6. Take Care of Your Most Important Asset

As a designer, your creativity is your most vital asset. The perils of burnout are very great for designers: when the well of inspiration runs dry we find ourselves either turning in work we’re not happy with or, worse still, unable to deliver at all. Taking time away from the studio might feel like a dereliction of duty but it’s one of the most important duties that you have! Take an hour a day to reduce your levels of stress, regain some perspective, and to invest in your physical and mental well-being. Look on this time as essential maintenance. Try a new form of exercise, spend time with friends, go to the opera, and try something you’ve never done before. Make time to take care of your most valuable asset: your creative mind.

7. Stay Motivated

Stay motivated

As creative we like to think that we have boundless reserves of motivation. But even the most rewarding project can turn into a hard slog if we lose sight of why we’re in this business. Spend time with other creative’s, but avoid the temptation to hold a pity party: focus on the things you love about the designer’s life and remind yourself why you made this choice in the first place. Keep a gratitude diary: remind yourself of the great opportunities your design practice brings; take time to be thankful for the clients who push you towards exciting horizons.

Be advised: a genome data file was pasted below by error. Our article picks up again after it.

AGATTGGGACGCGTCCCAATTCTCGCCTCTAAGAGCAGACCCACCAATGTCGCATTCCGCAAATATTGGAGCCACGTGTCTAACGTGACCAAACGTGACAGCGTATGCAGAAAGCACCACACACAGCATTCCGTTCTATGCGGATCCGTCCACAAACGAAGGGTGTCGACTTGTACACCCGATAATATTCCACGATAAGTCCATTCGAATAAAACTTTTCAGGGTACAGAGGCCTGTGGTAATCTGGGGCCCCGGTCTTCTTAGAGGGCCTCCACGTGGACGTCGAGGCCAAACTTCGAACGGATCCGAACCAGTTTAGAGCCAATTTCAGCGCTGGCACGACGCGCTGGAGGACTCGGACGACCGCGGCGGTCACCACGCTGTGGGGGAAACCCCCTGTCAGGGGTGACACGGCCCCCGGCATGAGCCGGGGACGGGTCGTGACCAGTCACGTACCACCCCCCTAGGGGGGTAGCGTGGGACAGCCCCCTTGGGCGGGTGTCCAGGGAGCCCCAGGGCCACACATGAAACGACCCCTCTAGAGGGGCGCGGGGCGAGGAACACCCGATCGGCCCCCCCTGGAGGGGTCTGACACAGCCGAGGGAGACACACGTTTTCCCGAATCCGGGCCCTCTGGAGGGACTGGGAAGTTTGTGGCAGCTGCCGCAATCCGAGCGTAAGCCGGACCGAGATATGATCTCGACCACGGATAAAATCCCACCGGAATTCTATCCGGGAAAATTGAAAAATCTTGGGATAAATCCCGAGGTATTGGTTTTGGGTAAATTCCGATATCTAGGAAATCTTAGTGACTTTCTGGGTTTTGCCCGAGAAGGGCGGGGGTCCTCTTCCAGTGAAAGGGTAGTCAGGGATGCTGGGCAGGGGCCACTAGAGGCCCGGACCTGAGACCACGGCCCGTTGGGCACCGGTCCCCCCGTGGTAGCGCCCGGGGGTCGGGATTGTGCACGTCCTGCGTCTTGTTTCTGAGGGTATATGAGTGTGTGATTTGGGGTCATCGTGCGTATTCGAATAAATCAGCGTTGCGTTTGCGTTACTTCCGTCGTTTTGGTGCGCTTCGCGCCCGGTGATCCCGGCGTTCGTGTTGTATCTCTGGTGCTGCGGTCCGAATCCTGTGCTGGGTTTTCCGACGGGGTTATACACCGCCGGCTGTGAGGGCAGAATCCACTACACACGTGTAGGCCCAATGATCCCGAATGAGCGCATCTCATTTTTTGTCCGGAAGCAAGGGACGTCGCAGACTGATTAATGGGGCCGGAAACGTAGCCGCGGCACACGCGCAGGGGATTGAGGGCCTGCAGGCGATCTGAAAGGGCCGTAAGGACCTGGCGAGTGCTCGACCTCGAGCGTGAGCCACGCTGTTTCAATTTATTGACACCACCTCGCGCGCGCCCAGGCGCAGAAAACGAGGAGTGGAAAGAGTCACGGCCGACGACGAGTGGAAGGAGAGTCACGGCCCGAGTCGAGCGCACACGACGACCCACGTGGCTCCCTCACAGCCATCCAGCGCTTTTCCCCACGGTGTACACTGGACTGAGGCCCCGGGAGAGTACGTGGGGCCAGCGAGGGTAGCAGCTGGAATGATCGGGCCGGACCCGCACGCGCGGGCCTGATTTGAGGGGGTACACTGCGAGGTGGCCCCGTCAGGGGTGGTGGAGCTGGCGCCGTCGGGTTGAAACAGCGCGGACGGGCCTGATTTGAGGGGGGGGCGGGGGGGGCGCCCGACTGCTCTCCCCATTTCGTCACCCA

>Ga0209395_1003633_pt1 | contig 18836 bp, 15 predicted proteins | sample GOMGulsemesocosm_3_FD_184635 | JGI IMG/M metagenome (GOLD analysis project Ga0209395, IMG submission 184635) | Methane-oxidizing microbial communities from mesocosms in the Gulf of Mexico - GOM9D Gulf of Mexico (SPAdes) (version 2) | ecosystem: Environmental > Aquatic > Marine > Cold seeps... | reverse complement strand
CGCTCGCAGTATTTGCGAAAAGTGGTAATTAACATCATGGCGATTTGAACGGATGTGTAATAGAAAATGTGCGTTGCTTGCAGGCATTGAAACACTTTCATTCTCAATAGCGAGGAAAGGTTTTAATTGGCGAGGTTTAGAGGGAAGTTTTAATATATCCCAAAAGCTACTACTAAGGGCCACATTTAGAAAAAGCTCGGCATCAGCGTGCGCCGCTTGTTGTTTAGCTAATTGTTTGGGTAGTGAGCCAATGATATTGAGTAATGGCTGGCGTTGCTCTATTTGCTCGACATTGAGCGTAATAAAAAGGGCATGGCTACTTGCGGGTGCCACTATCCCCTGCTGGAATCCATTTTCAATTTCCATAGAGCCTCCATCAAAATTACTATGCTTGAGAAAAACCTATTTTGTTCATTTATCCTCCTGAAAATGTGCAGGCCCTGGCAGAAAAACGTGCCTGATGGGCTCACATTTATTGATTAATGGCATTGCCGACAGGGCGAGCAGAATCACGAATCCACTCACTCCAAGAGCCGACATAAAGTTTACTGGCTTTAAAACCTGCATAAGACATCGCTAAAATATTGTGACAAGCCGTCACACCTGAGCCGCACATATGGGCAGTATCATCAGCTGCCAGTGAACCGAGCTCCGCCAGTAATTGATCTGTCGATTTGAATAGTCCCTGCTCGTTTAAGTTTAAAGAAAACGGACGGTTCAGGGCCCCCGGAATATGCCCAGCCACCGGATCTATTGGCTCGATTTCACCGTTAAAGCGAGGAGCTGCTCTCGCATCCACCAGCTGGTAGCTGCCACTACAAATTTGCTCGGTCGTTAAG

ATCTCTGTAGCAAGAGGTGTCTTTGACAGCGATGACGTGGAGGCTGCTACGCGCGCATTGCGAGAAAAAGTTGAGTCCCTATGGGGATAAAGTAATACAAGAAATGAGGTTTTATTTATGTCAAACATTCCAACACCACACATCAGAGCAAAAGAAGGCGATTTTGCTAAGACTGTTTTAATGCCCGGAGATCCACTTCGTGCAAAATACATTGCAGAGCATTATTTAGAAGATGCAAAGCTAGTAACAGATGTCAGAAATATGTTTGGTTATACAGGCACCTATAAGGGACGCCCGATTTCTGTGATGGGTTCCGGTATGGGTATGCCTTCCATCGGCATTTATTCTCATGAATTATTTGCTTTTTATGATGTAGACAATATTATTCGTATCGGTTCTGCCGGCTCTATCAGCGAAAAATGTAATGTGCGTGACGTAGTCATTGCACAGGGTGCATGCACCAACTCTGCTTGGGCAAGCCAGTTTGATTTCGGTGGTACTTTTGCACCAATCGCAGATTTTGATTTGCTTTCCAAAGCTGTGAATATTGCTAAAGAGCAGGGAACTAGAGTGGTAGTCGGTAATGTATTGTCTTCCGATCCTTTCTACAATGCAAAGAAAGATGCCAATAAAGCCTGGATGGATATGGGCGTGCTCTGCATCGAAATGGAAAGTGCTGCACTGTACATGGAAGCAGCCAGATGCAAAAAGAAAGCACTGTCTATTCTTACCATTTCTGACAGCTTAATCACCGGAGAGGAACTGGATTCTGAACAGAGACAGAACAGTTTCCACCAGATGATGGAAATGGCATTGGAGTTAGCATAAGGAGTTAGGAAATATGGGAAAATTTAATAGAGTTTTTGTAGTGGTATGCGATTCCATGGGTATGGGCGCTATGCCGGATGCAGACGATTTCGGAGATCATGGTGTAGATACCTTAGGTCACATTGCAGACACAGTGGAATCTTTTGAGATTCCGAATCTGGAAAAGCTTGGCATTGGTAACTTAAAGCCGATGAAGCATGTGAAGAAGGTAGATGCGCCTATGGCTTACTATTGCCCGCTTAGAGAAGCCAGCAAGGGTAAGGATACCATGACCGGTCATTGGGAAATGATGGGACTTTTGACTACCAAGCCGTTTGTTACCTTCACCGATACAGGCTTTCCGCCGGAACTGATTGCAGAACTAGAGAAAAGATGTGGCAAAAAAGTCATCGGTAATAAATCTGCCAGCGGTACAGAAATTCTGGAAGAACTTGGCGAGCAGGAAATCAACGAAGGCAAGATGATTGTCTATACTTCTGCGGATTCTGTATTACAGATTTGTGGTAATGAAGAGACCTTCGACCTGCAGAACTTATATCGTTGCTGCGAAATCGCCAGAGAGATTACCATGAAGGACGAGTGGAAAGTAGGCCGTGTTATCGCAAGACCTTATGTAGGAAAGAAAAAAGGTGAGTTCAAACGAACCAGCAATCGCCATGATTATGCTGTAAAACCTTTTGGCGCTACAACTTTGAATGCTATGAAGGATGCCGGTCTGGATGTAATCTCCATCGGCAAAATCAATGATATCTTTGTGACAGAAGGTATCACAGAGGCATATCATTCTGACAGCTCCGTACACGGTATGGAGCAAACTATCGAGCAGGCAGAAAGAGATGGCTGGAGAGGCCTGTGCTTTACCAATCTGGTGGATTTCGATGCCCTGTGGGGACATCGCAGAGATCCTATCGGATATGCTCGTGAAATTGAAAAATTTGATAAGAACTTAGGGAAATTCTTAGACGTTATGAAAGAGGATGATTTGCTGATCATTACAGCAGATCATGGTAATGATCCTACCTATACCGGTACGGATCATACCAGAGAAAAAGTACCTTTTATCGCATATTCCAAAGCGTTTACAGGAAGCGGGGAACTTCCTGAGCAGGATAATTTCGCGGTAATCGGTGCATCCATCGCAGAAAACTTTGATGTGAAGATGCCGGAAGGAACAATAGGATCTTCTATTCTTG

As a designer, managing your time should never be about rigid timetables and suffocating regimes but the right kind of time management can push your creative output to new heights.

About: Raja Writes on SEO, Blogging, Web Design, Web Hosting. He regularly writes on Web Hosting Reviews at WebHostingReview.info

One thought on “7 Time Management Tips for Designers

  • March 22, 2012 at 4:35 pm

    What an insightful post. Thank you so very much now I’ll be a better designer.